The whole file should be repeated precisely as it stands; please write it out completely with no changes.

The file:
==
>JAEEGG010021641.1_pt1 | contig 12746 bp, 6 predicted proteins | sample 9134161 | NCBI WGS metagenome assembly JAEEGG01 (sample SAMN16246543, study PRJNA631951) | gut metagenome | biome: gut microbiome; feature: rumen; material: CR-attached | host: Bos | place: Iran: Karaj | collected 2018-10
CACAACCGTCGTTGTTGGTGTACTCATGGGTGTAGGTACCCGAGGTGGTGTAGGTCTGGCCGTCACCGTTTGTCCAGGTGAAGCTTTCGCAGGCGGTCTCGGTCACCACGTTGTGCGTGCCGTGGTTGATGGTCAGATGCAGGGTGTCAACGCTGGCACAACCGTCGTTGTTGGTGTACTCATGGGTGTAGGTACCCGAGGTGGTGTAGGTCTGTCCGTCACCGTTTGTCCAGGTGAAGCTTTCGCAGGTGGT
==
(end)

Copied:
>JAEEGG010021641.1_pt1 | contig 12746 bp, 6 predicted proteins | sample 9134161 | NCBI WGS metagenome assembly JAEEGG01 (sample SAMN16246543, study PRJNA631951) | gut metagenome | biome: gut microbiome; feature: rumen; material: CR-attached | host: Bos | place: Iran: Karaj | collected 2018-10
CACAACCGTCGTTGTTGGTGTACTCATGGGTGTAGGTACCCGAGGTGGTGTAGGTCTGGCCGTCACCGTTTGTCCAGGTGAAGCTTTCGCAGGCGGTCTCGGTCACCACGTTGTGCGTGCCGTGGTTGATGGTCAGATGCAGGGTGTCAACGCTGGCACAACCGTCGTTGTTGGTGTACTCATGGGTGTAGGTACCCGAGGTGGTGTAGGTCTGTCCGTCACCGTTTGTCCAGGTGAAGCTTTCGCAGGTGGT